Occator and Ahuna
Occator Crater and Ahuna Mons appear together in this view obtained by NASA's Dawn spacecraft on February 11, 2017.
Ahuna Mons, on the limb at right, is a mountain 2.5 miles (4 kilometers) tall. Occator hosts the mysterious "bright spots" (called faculae) that were revealed by Dawn to be evaporite deposits (see PIA21078). Both features are relatively young, share a similar composition -- different from Ceres' average composition -- and hint at recent internal activity in the dwarf planet.
Dawn took this image during its third extended-mission science orbit (XMO3), from a distance of about 4,700 miles (7,500 kilometers) above the surface of Ceres. The image resolution is about 2,300 feet (700 meters) per pixel.Dawn's mission is managed by JPL for NASA's Science Mission Directorate in Washington. Dawn is a project of the directorate's Discovery Program, managed by NASA's Marshall Space Flight Center in Huntsville, Alabama. UCLA is responsible for overall Dawn mission science. Orbital ATK, Inc., in Dulles, Virginia, designed and built the spacecraft. The German Aerospace Center, the Max Planck Institute for Solar System Research, the Italian Space Agency and the Italian National Astrophysical Institute are international partners on the mission team. For a complete list of mission participants, see http://dawn.jpl.nasa.gov/mission.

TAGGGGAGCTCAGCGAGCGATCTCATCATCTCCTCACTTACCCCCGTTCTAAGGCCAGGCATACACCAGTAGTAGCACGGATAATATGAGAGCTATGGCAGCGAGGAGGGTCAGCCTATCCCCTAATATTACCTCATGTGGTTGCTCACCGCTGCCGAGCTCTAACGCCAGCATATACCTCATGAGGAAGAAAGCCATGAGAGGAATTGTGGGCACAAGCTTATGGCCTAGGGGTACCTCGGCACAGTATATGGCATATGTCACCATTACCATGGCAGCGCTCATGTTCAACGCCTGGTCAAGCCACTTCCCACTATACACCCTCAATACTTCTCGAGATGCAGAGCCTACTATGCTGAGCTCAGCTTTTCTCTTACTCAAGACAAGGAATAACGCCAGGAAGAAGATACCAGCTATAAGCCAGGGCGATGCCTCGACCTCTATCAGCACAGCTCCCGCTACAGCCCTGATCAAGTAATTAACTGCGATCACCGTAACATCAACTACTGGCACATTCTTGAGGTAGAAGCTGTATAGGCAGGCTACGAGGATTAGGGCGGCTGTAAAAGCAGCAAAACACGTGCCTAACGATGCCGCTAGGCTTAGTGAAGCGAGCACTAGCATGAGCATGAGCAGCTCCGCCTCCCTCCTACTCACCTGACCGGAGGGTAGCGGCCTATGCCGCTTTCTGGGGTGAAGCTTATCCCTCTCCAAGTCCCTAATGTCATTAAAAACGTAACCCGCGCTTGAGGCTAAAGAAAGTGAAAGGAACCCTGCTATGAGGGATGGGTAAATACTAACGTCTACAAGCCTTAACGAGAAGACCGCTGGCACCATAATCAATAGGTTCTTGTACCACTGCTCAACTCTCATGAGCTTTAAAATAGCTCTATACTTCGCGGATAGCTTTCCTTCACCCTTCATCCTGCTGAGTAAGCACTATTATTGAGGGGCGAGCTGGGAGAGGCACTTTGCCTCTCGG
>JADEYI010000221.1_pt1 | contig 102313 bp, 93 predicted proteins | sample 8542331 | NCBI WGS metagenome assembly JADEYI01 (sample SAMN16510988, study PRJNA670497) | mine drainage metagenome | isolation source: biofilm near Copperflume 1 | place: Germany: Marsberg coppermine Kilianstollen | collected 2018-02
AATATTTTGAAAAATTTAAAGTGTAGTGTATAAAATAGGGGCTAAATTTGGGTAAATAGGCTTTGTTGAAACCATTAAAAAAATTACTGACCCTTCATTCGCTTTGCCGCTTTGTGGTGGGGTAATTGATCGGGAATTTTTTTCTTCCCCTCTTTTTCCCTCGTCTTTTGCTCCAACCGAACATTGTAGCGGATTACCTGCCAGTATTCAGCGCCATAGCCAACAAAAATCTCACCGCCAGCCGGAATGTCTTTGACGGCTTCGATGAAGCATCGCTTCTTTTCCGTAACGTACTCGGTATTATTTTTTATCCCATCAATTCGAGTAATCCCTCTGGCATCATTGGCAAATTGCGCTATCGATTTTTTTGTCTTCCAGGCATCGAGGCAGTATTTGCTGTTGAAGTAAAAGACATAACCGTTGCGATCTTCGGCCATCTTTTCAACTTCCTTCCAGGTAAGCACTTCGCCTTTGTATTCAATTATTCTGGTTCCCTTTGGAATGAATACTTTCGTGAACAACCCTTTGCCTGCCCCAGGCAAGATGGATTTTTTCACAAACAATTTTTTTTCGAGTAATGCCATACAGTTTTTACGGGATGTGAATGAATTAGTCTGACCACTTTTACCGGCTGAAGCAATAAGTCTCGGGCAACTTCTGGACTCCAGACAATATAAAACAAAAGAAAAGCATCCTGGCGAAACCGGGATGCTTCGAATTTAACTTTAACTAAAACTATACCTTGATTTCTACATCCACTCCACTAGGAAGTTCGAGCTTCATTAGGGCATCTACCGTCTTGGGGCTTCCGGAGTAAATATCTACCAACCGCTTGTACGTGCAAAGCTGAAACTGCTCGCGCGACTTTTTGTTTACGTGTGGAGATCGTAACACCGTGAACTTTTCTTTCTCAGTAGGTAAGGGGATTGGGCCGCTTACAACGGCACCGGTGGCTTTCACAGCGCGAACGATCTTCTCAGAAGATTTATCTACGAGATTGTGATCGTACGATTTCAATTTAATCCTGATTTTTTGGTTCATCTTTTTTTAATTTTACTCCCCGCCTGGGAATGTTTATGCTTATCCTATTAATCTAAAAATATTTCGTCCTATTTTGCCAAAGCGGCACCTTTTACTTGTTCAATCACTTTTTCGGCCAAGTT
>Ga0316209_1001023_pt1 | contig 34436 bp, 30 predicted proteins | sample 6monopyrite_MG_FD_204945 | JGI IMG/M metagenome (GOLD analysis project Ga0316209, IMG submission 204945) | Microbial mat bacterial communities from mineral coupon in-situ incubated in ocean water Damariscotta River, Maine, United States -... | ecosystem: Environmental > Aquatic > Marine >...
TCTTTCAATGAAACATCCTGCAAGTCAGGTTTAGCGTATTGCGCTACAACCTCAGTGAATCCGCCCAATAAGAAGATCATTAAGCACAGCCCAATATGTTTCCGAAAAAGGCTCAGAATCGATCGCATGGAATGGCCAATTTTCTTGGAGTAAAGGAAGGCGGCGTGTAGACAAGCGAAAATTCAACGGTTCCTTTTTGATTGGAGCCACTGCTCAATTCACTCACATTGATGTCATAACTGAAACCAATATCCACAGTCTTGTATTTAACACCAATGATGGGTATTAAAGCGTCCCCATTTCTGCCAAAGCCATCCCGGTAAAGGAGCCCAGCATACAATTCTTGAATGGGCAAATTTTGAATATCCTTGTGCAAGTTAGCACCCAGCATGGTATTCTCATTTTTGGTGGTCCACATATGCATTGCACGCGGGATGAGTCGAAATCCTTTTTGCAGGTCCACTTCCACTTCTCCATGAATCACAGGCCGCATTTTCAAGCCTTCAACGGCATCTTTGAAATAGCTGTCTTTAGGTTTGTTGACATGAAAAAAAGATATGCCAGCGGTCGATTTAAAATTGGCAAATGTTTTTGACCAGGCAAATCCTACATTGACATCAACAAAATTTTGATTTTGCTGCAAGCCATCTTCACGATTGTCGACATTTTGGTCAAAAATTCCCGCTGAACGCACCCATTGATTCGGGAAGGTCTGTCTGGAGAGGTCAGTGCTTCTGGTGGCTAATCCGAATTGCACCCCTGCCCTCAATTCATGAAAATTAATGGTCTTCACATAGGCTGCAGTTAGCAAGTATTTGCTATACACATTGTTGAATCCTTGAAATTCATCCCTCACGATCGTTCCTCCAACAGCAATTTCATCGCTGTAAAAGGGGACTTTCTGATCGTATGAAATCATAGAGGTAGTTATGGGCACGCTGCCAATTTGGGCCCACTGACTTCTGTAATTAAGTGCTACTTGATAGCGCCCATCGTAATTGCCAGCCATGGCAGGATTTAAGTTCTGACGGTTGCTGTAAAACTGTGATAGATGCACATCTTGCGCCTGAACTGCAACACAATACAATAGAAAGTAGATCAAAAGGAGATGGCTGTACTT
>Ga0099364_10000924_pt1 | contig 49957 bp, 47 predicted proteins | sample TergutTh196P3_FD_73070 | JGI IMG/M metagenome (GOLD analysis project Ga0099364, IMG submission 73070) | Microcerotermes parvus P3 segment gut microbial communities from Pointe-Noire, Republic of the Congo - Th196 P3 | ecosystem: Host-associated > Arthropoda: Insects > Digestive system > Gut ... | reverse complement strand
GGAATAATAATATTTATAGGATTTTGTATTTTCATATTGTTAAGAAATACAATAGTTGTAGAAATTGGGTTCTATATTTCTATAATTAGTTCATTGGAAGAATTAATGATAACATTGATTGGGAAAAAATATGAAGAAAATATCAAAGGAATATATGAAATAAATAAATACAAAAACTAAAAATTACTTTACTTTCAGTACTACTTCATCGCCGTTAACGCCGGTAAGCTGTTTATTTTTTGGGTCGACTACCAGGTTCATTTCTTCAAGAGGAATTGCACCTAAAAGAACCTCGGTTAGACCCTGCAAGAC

For more information about the Dawn mission, visit http://dawn.jpl.nasa.gov.